• Nativity Scene (Adoration of the Magi): Believed to be of Venetian origin and to date from the mid-sixteenth century. Mary is shown holding the Child for adoration as one of the kings kneels to offer gifts while the other two stand waiting in the background. It is composed if two different kinds of wood. The image was cut into a hardwood block which was, in turn, mounted by an undetermined method upon a block of softer wood. This may be another example of a woodcut which was altered after its initial use for later printing in conjunction with movable type. The worn condition of the relief image is indicative of long and hard usage, with many of the finer details of shading having been lost. As opposed to all the other woodcuts of this collection, save one, there is no evidence of worm damage.
  • Man and Two Women: This particular cut could have been used for the illustration of any number of a wide variety of subjects. The man’s hat, the coiffure of the female figure at the right and the headdress of the woman at the left, as well as the costumes, tend to date this woodcut of Venetian origin to the period of about 1540-1550. (6: Various) With the exception of the relief image alone, the cut is so badly worm-eaten as to resemble a sponge. Part of the border has crumbled away as a result of the worm damage but the lines comprising the image remain as sharp and clearly defined as when first cut. A close examination of the woodcut creates the impression that, except for he ink which was left on its surface, this cut might never have been used at all.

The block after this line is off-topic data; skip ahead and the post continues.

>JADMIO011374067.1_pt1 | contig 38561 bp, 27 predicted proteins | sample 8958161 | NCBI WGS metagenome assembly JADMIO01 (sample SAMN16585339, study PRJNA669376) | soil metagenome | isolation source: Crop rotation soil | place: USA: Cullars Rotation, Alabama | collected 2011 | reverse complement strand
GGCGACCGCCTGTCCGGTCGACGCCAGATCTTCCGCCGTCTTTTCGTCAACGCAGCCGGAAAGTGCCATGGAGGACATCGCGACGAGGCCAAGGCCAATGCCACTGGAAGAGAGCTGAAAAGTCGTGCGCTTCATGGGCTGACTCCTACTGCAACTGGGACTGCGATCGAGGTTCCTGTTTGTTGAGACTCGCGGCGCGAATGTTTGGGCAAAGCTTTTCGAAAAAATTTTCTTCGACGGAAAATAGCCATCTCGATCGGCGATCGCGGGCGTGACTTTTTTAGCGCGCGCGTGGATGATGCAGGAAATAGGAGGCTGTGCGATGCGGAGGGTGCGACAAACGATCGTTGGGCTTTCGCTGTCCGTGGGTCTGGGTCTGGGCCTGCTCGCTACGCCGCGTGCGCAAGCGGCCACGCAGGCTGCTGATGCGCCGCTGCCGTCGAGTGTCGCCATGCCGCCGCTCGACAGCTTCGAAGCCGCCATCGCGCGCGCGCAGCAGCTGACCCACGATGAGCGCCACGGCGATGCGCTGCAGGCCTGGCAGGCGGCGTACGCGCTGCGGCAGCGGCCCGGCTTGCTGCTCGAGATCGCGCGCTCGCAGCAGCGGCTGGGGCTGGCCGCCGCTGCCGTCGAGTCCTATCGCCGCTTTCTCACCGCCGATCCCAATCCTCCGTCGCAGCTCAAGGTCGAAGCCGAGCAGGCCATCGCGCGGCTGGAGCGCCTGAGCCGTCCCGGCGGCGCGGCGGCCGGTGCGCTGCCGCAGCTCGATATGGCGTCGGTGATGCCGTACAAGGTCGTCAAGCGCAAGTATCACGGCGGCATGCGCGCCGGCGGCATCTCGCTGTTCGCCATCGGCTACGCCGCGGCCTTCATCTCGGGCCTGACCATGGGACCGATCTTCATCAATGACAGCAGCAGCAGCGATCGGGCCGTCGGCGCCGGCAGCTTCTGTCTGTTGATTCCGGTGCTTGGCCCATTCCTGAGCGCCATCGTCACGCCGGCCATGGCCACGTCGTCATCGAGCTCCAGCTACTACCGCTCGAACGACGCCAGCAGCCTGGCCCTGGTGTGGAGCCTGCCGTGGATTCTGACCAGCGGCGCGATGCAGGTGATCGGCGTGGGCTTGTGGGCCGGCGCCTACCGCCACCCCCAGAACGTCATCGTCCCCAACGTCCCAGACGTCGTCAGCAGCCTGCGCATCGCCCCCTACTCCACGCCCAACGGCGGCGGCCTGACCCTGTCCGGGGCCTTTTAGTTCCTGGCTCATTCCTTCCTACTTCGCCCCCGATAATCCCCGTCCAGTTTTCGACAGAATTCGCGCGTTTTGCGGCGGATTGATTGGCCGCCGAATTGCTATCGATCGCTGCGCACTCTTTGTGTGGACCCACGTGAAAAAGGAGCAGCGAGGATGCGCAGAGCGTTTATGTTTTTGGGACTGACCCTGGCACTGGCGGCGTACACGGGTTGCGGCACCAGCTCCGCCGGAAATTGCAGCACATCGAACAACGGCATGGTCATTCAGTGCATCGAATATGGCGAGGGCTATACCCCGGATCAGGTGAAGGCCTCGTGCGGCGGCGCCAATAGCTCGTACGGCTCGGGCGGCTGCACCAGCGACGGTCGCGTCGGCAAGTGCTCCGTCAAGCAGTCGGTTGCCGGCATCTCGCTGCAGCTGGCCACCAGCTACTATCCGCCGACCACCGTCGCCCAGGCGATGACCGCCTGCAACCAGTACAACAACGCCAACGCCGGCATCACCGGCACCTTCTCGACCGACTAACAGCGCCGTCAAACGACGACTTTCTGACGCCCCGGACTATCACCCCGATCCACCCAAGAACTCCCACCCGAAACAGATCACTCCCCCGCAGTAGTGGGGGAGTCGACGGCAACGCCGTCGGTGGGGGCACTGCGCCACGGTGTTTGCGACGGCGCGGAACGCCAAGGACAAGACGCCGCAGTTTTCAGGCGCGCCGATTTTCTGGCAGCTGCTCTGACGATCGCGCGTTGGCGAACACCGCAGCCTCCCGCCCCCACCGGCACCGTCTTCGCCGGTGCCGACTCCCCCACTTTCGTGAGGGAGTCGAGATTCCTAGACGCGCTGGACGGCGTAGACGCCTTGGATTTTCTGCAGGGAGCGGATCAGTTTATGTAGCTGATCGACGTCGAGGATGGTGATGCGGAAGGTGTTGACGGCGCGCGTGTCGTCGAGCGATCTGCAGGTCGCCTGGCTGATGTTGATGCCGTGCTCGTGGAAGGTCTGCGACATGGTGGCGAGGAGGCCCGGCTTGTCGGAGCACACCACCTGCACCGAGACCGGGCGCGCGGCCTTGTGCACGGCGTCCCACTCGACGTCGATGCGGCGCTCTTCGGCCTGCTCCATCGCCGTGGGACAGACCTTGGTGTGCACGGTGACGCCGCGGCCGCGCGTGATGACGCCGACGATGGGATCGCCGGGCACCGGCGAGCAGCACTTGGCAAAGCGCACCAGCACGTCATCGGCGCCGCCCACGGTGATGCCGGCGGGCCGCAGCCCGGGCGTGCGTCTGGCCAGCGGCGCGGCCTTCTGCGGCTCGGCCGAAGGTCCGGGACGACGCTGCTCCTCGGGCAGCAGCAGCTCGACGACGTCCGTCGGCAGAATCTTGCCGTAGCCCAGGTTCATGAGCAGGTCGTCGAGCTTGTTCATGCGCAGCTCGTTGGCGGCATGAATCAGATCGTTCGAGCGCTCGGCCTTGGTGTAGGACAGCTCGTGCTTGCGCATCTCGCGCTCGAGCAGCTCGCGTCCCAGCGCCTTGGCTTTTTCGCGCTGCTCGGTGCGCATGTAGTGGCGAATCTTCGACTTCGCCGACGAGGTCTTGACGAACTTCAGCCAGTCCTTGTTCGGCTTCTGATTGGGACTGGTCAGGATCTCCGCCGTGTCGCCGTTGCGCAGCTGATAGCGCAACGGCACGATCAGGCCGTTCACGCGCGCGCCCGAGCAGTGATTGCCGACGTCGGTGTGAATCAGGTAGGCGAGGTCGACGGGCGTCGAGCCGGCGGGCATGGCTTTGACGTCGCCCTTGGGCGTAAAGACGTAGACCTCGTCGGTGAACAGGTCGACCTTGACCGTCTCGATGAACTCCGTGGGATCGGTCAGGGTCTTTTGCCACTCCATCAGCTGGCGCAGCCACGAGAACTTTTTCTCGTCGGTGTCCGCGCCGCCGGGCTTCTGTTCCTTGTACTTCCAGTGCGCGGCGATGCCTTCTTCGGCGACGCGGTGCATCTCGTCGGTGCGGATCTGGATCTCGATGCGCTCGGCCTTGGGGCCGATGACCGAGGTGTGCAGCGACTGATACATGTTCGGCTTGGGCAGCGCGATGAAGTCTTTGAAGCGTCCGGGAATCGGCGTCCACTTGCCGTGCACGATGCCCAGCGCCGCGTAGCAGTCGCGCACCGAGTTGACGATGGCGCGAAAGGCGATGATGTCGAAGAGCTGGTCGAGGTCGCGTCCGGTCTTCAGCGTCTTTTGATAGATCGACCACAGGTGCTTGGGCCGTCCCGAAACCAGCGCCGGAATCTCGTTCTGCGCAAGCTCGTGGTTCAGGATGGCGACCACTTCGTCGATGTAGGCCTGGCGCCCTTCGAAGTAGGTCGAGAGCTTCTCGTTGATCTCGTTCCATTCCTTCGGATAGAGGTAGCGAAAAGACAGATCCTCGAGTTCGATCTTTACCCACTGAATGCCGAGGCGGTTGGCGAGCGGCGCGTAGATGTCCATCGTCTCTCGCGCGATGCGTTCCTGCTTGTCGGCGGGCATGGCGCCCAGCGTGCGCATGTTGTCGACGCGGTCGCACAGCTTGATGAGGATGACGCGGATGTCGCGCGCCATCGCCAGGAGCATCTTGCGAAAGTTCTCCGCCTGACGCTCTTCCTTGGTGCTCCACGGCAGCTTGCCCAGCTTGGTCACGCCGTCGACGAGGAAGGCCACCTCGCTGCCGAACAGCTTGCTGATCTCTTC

• Death of Saint Claire: A deathbed scene which is believed to represent the death of Saint Claire. The woodcut appears to be of North Italian origin and to date from the second half of the fifteenth century. It is particularly interesting for several reasons. Saint Claire lies upon the bed surrounded by six persons. All are superimposed on a vertically shaded background upon which appears the cross at the upper left center, a small shrine (or painting) at the upper right center, while in the lower foreground beneath the bed, space has even been found to depict the ordinary equipment of the sickroom. The handling of these additional touches against the background is noteworthy in that here again is an example of a combination of both black and white line wood-cutting techniques. The image area has suffered serious worm damage, with two of the corners having been crumbled away. This woodcut shows evidence of moderate use and has a small nail driven into the bottom for some unknown reason.